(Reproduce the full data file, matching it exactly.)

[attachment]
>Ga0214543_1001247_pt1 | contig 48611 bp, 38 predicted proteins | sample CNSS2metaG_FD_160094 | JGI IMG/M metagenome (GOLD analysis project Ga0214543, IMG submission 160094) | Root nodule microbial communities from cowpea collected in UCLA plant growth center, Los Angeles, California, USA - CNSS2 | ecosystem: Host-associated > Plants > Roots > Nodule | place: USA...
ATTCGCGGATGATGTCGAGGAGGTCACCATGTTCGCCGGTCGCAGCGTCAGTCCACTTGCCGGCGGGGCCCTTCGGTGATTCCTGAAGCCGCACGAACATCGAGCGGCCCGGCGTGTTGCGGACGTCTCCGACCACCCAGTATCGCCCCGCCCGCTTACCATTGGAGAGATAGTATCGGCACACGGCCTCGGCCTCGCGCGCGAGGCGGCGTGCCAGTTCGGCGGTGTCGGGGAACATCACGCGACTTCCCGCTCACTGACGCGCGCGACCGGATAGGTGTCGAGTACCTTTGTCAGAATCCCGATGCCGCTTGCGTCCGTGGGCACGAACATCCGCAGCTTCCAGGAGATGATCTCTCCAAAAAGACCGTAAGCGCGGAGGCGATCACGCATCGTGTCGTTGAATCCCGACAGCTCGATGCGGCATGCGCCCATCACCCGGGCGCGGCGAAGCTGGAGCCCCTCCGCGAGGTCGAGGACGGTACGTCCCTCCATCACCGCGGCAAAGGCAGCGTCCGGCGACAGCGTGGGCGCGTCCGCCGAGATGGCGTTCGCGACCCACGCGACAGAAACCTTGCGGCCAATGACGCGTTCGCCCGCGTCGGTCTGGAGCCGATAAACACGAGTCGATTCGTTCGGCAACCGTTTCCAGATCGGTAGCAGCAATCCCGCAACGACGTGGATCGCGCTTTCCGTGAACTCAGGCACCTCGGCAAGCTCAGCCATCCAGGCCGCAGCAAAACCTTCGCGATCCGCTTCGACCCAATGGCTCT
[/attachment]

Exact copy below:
>Ga0214543_1001247_pt1 | contig 48611 bp, 38 predicted proteins | sample CNSS2metaG_FD_160094 | JGI IMG/M metagenome (GOLD analysis project Ga0214543, IMG submission 160094) | Root nodule microbial communities from cowpea collected in UCLA plant growth center, Los Angeles, California, USA - CNSS2 | ecosystem: Host-associated > Plants > Roots > Nodule | place: USA...
ATTCGCGGATGATGTCGAGGAGGTCACCATGTTCGCCGGTCGCAGCGTCAGTCCACTTGCCGGCGGGGCCCTTCGGTGATTCCTGAAGCCGCACGAACATCGAGCGGCCCGGCGTGTTGCGGACGTCTCCGACCACCCAGTATCGCCCCGCCCGCTTACCATTGGAGAGATAGTATCGGCACACGGCCTCGGCCTCGCGCGCGAGGCGGCGTGCCAGTTCGGCGGTGTCGGGGAACATCACGCGACTTCCCGCTCACTGACGCGCGCGACCGGATAGGTGTCGAGTACCTTTGTCAGAATCCCGATGCCGCTTGCGTCCGTGGGCACGAACATCCGCAGCTTCCAGGAGATGATCTCTCCAAAAAGACCGTAAGCGCGGAGGCGATCACGCATCGTGTCGTTGAATCCCGACAGCTCGATGCGGCATGCGCCCATCACCCGGGCGCGGCGAAGCTGGAGCCCCTCCGCGAGGTCGAGGACGGTACGTCCCTCCATCACCGCGGCAAAGGCAGCGTCCGGCGACAGCGTGGGCGCGTCCGCCGAGATGGCGTTCGCGACCCACGCGACAGAAACCTTGCGGCCAATGACGCGTTCGCCCGCGTCGGTCTGGAGCCGATAAACACGAGTCGATTCGTTCGGCAACCGTTTCCAGATCGGTAGCAGCAATCCCGCAACGACGTGGATCGCGCTTTCCGTGAACTCAGGCACCTCGGCAAGCTCAGCCATCCAGGCCGCAGCAAAACCTTCGCGATCCGCTTCGACCCAATGGCTCT